In our 2018 HIMSS Cybersecurity Survey, respondents included healthcare providers, vendors and consultants. Respondents’ roles included executive management, non-executive management and non-management professionals. View this year's and previous year's reports
The 2018 HIMSS Cybersecurity Survey sought to answer two overarching questions:
We asked respondents about whether their organizations experienced a significant security incident in the past 12 months. A majority number of respondents, 75.7 percent, stated their organizations did experience a significant security incident. However, 21.2 percent of respondents claimed their organizations did not.
We also asked the respondents whose organizations experienced a recent significant security incident to characterize the threat actor – namely, the type of actor they believe were responsible for the recent significant security incident. The top type of threat actor was the online scam artist (e.g., phishing, spear phishing) at 37.6 percent of respondents. Negligent insiders, 20.8 percent of respondents, and hackers, 20.1 percent of respondents, were also frequently identified as threat actors responsible for the recent significant security incident.
By far, the initial point of compromise was email for organizations experiencing a recent significant security incident at 61.9 percent of respondents. Other responses ranged from compromised organizational websites to compromised cloud provider/service. Generally, 2 percent or 3 percent of respondents indicated initial points of compromise such as these.
A significant number of respondents, 84.3 percent, indicated that their organizations have increased the use of resources (e.g., people, assets, other resources) compared to last year. Unfortunately, however, significant barriers to mitigating and remediating security incidents included lack of people, 52.4 percent of respondents, and lack of financial resources, 46.6 percent of respondents. Coupled with the usual state of hospitals running on thin profit margins (with some in the “red”), healthcare organizations struggle with providing enough money, resources and people to run their cybersecurity programs.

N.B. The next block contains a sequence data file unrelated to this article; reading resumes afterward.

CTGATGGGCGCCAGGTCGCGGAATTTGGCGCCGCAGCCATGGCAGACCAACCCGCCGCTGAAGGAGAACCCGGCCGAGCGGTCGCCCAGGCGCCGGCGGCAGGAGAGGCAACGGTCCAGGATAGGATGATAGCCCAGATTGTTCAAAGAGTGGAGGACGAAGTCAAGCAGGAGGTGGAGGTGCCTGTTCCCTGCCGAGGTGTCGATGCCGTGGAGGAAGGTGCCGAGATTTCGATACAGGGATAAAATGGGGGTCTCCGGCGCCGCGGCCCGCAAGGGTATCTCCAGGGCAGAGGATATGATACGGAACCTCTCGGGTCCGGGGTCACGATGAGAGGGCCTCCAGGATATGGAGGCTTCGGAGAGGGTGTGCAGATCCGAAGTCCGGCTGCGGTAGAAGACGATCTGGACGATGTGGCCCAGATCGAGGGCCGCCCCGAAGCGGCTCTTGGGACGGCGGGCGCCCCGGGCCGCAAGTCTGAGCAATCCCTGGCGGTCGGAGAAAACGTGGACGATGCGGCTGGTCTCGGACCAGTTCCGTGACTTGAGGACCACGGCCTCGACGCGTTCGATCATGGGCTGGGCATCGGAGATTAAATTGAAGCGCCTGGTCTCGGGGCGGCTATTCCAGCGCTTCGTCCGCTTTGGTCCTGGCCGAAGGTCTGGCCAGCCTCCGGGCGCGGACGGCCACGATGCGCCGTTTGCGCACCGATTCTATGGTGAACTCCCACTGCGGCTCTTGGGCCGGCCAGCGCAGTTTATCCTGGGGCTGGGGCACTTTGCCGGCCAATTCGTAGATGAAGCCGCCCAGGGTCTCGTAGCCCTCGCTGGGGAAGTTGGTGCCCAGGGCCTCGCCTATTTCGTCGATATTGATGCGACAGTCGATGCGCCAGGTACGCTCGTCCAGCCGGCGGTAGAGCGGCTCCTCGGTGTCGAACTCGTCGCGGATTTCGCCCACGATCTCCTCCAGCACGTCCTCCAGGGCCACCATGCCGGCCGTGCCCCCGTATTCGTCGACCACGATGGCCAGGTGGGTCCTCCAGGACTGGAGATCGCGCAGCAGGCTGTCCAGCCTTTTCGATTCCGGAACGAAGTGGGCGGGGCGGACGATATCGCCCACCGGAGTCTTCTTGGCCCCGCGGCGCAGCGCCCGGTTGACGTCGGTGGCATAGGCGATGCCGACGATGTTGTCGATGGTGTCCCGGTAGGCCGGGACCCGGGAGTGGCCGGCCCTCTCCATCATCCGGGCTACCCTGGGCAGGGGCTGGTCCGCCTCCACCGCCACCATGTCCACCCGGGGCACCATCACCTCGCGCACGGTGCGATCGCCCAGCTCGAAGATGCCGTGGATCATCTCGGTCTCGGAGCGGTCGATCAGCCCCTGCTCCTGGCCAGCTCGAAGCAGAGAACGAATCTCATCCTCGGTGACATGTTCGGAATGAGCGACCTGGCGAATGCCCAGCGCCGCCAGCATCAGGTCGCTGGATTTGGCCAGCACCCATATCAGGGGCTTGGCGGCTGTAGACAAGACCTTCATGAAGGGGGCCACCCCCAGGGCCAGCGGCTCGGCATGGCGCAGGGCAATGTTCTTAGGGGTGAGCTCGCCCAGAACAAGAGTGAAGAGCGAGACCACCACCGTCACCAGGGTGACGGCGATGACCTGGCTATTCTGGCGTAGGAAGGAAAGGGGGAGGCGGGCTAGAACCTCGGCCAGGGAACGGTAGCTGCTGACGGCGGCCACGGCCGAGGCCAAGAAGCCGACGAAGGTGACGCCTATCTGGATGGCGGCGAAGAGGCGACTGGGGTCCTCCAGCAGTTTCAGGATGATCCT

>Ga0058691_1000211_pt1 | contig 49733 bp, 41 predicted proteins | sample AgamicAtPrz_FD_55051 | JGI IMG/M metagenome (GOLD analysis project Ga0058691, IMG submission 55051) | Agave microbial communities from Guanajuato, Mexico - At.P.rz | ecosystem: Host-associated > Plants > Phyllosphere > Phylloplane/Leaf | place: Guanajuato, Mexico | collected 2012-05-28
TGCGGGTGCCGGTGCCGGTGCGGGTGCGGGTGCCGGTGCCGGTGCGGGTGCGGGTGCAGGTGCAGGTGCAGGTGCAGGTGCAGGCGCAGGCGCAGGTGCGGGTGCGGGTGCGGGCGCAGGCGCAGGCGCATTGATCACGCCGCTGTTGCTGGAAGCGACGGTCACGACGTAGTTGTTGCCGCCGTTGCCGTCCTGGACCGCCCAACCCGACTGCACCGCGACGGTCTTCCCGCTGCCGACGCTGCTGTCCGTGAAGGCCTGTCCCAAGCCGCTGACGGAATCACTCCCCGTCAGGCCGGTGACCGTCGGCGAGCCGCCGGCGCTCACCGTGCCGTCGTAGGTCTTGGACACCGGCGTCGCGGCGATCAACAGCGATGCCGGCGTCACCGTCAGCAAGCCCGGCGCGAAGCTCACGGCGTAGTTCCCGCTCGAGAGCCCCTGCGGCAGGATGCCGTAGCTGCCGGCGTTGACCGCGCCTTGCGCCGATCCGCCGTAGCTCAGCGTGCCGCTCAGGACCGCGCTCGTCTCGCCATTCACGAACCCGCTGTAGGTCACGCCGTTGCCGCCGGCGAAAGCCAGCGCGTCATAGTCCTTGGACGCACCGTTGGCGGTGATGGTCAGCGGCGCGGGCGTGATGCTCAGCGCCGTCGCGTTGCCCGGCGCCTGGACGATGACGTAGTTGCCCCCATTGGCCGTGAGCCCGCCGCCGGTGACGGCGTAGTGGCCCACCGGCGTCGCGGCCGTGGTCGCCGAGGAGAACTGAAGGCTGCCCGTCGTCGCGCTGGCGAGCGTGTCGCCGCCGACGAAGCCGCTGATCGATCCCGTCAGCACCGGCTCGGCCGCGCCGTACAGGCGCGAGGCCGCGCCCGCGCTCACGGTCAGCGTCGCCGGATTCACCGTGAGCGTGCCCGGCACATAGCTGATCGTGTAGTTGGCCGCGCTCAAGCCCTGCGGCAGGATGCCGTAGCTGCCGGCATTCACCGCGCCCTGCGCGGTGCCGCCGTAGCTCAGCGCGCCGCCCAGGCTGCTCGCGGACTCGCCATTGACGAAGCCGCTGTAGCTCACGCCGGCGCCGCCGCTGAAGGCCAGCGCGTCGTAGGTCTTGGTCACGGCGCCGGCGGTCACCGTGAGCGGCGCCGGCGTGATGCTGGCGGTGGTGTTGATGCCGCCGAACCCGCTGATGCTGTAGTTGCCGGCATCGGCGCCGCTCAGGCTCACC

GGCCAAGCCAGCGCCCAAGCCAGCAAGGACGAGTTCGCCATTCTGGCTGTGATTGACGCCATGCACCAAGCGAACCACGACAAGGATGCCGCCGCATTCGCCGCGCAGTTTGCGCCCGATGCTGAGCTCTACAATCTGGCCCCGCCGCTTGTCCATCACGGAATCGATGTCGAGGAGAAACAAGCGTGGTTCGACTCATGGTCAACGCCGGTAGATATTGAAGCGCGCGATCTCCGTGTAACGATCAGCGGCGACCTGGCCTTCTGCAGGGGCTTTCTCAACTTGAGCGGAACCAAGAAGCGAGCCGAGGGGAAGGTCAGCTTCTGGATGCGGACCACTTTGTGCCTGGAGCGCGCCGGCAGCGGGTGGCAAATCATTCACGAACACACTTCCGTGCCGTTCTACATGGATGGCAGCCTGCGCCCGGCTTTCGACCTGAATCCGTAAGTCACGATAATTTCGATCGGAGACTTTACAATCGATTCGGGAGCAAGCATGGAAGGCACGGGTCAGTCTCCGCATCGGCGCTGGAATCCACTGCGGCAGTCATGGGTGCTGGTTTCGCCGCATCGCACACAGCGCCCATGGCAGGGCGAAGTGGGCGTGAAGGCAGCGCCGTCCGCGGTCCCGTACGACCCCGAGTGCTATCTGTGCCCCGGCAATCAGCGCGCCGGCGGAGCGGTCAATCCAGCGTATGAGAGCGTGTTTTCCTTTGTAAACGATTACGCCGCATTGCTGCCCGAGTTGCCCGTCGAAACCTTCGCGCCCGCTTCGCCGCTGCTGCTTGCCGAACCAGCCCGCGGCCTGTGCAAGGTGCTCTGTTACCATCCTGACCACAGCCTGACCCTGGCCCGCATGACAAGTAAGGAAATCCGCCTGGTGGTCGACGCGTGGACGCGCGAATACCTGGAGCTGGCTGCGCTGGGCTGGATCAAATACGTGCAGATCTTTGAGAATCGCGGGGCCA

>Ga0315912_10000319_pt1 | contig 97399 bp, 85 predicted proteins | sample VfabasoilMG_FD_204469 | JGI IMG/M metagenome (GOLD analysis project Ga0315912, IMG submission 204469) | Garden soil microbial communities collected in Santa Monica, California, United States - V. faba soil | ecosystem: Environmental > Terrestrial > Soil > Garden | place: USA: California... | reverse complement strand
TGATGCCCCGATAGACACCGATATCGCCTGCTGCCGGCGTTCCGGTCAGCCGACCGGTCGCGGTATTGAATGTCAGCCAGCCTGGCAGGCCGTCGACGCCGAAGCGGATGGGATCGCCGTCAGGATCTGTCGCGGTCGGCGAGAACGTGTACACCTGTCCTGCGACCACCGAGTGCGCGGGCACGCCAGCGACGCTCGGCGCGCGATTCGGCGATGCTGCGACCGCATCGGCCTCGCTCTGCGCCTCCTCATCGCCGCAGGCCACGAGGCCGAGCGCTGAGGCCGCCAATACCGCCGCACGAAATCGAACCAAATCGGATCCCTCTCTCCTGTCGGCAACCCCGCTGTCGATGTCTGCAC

On a positive note, however, risk assessments are generally done at least once a year, 69.7 percent of respondents, and taking proactive actions post-risk assessment, such as adopting new or improved security measures, 83.1 percent of respondents, replacing or upgrading security solutions, 65.1 percent of respondents, or replacing hardware, software, devices, etc., that are end of life or have been deprecated, 56.6 percent of respondents.
Nonetheless, the HPH sector has definite room for growth. For example, there is a lack of uniformity in regard to consumption of cyber threat intelligence sources. The top three resources included:
Furthermore, less than half of respondents, 44.9 percent, indicated that their organizations have formal insider threat management programs.
Healthcare organizations have a wide variety of priorities for their cybersecurity programs, ranging from incident response to medical device security, 10 percent to 12 percent of respondents across all categories. When asked about whether there is a concern about failure or disruption of another critical infrastructure sector, however, we found that the majority of respondents were concerned about the information technology and communication sector (e.g., internet and other computer networks) and the IT sector.
While there is definitely room for improvement, compared to the previous few years there is some positive movement in regard to cybersecurity programs, instead of a “flatline” trend. Yes, healthcare cybersecurity programs are making progress – we are alive and kicking.
Rod Piechowski, senior director of health information systems at HIMSS, discuss the results of the survey with HIMSSTV.